Sunday, August 8, 2010


Hollander Ridge's PERIMETER FENCE--which I wrote about in the previous post--is only one chapter in the former housing project's amazing story. Another crucial chapter has to do with its SITE SELECTION. What you first notice about the site is that it is totally separated from its surroundings. Here's how a HUD consultant described it in 1996: “Hollander Ridge is located on the far northeast edge of the City of Baltimore on a parcel of land bounded by expressways on two sides and a major arterial road (Route 40) to the south. . . .The property is approximately four miles from downtown Baltimore, but effectively cut off from the rest of the city by Interstate 95.

Take a look at a Google aerial of the site:

Hollander Ridge's isolation isn't (or wasn't) coincidental. On the contrary, it was the result of a compromise of sorts. In the 1970s, HABC was under pressure to site public housing in "non-impacted" areas: areas that weren't overwhelmingly African-American and poor. In fact HUD decided that it would not grant approval for new public housing units in impacted areas unless those units were balanced by units in
white neighborhoods. A HABC official put it this way: "As our urban renewal effort is presently devoted almost exclusively to inner city areas where our city’s worst housing is located, and as we try to provide housing for the same economic group which is being displaced . . ., there is a great need for new public housing units in these areas. Because of the HUD’s requirement, it was necessary . . . to find a site in a White neighborhood for a large number of units to balance the significant amount of housing to be built on urban renewal lots."

Hollander Ridge, which is in a white census tract in a non-impacted area, was conceived of from the start as a development of "balance units" that would win HABC favor with HUD. But again, a compromise was made. Here's the HUD consultant again: "Although technically a non-impacted site, it is an extremely isolated location that is inconvenient to schools, churches, shopping, laundry facilities, or other services, especially for those without cars. Vehicular access to the site is provided by a guarded checkpoint on the north side of Pulaski Highway (Route 40). Originally, the property was also accessible through residential streets that served the Rosedale community to the northeast. However, because of crime problems over the years, these access points have been blocked by barricades."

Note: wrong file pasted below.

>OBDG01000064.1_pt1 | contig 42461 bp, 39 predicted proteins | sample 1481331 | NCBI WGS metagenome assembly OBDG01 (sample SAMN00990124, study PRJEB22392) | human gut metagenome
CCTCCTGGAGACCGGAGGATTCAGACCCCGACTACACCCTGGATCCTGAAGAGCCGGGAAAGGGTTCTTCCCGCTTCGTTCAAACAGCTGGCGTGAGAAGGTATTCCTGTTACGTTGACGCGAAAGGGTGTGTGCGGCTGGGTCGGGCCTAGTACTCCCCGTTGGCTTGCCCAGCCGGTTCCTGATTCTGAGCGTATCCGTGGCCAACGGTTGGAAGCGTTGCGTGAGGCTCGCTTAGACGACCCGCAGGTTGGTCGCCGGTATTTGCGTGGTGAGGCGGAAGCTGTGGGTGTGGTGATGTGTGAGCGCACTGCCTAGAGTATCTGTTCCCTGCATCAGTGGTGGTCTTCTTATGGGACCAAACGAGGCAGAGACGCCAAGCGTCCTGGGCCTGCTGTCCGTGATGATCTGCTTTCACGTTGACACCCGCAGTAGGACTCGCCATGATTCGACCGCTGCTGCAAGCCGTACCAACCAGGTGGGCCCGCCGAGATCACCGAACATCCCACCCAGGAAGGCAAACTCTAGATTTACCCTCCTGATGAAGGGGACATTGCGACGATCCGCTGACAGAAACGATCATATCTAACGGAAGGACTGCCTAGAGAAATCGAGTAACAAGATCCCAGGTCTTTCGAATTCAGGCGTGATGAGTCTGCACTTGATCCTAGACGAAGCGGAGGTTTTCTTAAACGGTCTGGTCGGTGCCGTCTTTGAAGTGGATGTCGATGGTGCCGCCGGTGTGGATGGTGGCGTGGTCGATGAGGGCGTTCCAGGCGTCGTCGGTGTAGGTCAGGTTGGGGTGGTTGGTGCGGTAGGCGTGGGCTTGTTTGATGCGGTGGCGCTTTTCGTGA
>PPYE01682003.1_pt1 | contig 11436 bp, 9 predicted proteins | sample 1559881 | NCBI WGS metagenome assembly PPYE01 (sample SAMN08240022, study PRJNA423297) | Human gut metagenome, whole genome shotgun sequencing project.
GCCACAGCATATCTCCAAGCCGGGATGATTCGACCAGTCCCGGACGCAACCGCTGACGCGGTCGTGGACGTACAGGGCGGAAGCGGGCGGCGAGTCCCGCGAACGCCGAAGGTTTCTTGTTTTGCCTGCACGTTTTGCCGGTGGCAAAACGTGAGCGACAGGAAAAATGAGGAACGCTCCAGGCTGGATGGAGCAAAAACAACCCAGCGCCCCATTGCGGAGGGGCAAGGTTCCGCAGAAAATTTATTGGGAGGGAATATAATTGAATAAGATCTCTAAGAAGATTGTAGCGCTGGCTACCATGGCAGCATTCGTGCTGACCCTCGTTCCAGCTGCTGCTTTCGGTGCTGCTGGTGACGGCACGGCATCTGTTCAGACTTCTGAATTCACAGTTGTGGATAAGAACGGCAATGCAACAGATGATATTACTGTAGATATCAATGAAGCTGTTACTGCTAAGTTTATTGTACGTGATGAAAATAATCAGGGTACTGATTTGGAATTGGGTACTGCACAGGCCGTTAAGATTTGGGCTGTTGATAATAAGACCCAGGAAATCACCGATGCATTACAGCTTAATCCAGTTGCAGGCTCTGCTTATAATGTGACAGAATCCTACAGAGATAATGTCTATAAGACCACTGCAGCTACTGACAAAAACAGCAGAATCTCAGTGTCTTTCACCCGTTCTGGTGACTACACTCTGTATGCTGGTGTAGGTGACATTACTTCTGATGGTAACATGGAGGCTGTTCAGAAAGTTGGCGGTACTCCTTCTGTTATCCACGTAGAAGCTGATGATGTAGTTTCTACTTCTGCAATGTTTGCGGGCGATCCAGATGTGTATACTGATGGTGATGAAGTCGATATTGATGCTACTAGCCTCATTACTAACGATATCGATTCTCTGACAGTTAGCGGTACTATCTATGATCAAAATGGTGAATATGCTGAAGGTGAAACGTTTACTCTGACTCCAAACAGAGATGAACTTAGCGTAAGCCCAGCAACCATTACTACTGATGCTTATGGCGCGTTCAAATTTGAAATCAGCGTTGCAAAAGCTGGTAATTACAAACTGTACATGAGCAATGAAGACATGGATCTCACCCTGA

I don't want to come down too hard on HABC here, for whom siting public housing in non-impacted, white areas was virtually impossible, and who had to make the sorts of compromises alluded to above. Clearly, the real enemy here is home-rule, which gives racists the ability to exclude in the first place. Still, Hollander Ridge was a terrible, terrible place to site public housing, a fact perhaps best evidenced by the fact that it was imploded at the ripe old age of 24.

1 comment:

  1. Oh is that a map of Maryland? I can't believe I didn't even recognize it, seeing as how I've been there quite a few times.
    -Jon @ site selection